It's like the difference between a logo and a brand- our brands represent our discerning clients tastes, likes and dislikes. Just as our services are an extension of our brand so are our clients whereas the logo is a marker, a mere graphic. Something might look pretty, shiny and "high end" from the outside but once you sit down, experience the place it's all just smoke and mirrors. A house built on sand will never last and our clients would never be satisfied with anything less than stone. Never compromising and staying the course... thank you for your full disclosure and honesty.

Lindsey Nartker said...

As one grows their wedding business I think it's natural to assume that your clientele will (and should!) evolve and change. I really believe that slow organic growth is key to longevity in this industry. Clients from year one as compared to clients from year three or four are likely going to be different - everything from their budget to their personal style, wedding style and beyond. I think its near impossible to write a business plan defining who your target market is on day one and stick to that exactly throughout the years. I know from personal experience that over the past few years my clientele has changed drastically - from that lovely DIY bride to a bride who more appropriately fits into the luxury market. If this evolution hadn't happened I think it would be a disservice to my clients. I've grown and changed right alongside my clientele, which in my opinion, has provided me with countless opportunities to grow my business, create relationships and wake up every morning still loving my job.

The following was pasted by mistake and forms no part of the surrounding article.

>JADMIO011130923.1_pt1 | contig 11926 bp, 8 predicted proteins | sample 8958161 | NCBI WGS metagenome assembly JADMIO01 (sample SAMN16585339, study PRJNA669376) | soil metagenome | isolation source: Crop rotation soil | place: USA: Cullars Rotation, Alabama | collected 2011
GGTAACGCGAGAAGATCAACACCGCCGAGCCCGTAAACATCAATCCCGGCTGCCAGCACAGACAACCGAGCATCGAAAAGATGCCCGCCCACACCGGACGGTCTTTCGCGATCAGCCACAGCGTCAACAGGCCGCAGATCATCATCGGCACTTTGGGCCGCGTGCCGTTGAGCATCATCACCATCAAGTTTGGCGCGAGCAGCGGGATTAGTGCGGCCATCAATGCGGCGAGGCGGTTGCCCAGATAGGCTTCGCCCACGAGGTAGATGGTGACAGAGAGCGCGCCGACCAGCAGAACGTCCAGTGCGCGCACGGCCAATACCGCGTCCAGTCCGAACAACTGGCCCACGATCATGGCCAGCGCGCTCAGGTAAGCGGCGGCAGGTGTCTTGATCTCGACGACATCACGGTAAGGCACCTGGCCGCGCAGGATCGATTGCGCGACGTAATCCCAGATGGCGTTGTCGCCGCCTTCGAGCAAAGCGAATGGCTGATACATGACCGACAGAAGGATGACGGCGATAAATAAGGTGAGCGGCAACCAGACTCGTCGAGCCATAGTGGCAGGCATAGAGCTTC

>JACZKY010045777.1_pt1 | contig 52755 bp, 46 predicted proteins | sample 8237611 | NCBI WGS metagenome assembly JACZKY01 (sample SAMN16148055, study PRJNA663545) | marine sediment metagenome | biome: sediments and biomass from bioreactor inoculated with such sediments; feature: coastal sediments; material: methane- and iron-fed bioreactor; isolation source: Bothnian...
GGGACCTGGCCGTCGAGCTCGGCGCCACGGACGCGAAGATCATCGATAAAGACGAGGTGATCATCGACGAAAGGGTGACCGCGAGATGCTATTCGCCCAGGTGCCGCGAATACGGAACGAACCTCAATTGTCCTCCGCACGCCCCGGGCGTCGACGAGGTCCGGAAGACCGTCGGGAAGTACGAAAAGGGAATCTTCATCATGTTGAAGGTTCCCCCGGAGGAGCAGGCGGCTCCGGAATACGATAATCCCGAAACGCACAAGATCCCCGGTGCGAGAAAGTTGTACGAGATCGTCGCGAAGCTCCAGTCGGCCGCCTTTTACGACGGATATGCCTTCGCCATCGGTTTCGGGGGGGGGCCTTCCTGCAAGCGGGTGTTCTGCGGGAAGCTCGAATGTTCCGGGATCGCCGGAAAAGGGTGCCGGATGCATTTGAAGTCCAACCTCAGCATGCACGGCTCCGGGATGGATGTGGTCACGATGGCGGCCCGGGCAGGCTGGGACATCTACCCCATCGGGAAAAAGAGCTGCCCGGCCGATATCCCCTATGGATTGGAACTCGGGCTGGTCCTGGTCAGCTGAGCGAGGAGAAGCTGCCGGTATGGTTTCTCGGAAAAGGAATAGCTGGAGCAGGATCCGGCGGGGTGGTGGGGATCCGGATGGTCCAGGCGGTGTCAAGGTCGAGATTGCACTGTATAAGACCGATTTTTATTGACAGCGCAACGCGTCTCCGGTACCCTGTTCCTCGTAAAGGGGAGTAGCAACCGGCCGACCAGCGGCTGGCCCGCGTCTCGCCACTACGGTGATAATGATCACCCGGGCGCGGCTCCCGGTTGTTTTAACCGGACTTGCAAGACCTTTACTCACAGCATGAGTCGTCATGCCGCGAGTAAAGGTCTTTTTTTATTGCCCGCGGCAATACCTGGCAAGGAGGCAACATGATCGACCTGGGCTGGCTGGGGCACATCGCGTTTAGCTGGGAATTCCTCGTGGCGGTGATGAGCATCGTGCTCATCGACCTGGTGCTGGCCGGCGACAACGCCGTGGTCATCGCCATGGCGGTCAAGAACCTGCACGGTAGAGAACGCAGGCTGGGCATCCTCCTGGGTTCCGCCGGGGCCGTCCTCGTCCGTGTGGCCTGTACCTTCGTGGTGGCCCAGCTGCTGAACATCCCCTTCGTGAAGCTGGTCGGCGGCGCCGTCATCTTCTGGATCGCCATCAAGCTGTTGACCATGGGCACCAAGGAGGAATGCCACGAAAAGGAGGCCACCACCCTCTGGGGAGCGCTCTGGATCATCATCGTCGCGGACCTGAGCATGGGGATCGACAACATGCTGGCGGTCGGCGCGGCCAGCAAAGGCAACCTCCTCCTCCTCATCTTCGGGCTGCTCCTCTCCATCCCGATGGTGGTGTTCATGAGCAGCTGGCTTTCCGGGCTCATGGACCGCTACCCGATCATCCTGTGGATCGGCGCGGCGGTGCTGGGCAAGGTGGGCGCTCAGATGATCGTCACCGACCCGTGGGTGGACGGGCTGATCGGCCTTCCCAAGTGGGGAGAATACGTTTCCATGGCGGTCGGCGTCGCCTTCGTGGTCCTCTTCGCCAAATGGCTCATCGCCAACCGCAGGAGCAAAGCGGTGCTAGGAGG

I know a lot of planners who would love to service the luxury market (and quite a few who want nothing to do with it). If that is their goal, how else will they ever get there without learning how to make that square peg fit into the round hole? As with any profession, you don't become the best and service the best without experiencing ups and downs, successes and failures, and growth and recession.

If serving the luxury market is someone's goal, I'd encourage them to reach for it and make it happen. Just because you service the DIY bride today doesn't mean you can't service the luxury bride in a few years.